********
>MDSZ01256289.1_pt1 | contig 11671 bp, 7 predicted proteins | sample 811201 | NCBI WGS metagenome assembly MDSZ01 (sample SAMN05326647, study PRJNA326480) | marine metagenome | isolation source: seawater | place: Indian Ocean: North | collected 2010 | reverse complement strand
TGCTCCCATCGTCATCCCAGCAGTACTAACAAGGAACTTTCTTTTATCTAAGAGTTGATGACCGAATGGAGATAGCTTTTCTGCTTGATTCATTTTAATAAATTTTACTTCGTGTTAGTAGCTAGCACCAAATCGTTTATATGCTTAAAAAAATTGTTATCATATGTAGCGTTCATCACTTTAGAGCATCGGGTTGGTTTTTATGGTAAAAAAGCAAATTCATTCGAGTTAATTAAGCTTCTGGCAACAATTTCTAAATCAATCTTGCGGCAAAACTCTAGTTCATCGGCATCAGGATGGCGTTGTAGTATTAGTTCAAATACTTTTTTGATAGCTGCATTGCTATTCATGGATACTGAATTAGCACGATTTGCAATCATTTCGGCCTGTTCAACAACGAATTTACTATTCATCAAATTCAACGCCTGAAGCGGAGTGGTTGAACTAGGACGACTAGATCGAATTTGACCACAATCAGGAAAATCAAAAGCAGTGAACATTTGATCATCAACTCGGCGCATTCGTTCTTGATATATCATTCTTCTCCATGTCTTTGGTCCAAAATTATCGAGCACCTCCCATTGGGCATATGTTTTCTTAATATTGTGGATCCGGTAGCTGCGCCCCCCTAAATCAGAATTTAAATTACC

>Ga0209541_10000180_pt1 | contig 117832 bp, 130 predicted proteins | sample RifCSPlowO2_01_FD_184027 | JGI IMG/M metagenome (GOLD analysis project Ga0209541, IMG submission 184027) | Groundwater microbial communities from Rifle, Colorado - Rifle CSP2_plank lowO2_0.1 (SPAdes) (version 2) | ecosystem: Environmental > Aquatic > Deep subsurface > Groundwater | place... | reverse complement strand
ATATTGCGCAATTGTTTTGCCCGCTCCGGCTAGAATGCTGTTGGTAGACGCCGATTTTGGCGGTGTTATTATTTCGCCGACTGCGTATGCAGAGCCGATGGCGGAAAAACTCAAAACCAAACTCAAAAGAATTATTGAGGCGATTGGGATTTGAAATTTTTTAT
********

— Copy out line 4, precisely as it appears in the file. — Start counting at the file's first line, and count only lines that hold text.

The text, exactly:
ATATTGCGCAATTGTTTTGCCCGCTCCGGCTAGAATGCTGTTGGTAGACGCCGATTTTGGCGGTGTTATTATTTCGCCGACTGCGTATGCAGAGCCGATGGCGGAAAAACTCAAAACCAAACTCAAAAGAATTATTGAGGCGATTGGGATTTGAAATTTTTTAT